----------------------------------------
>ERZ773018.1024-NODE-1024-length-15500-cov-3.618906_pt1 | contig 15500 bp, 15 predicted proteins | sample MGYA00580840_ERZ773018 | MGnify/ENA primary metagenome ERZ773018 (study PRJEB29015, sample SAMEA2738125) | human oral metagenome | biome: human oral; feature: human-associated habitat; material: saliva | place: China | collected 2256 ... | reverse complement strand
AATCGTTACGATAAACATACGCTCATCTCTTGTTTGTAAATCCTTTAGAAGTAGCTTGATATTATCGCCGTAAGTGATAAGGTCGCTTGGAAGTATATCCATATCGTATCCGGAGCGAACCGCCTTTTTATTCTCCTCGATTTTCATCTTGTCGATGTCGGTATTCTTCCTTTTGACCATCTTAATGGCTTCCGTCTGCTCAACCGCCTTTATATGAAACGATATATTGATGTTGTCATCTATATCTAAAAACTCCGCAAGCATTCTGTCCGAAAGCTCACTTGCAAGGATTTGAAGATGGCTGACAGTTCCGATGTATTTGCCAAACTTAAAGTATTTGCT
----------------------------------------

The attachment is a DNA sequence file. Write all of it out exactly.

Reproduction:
>ERZ773018.1024-NODE-1024-length-15500-cov-3.618906_pt1 | contig 15500 bp, 15 predicted proteins | sample MGYA00580840_ERZ773018 | MGnify/ENA primary metagenome ERZ773018 (study PRJEB29015, sample SAMEA2738125) | human oral metagenome | biome: human oral; feature: human-associated habitat; material: saliva | place: China | collected 2256 ... | reverse complement strand
AATCGTTACGATAAACATACGCTCATCTCTTGTTTGTAAATCCTTTAGAAGTAGCTTGATATTATCGCCGTAAGTGATAAGGTCGCTTGGAAGTATATCCATATCGTATCCGGAGCGAACCGCCTTTTTATTCTCCTCGATTTTCATCTTGTCGATGTCGGTATTCTTCCTTTTGACCATCTTAATGGCTTCCGTCTGCTCAACCGCCTTTATATGAAACGATATATTGATGTTGTCATCTATATCTAAAAACTCCGCAAGCATTCTGTCCGAAAGCTCACTTGCAAGGATTTGAAGATGGCTGACAGTTCCGATGTATTTGCCAAACTTAAAGTATTTGCT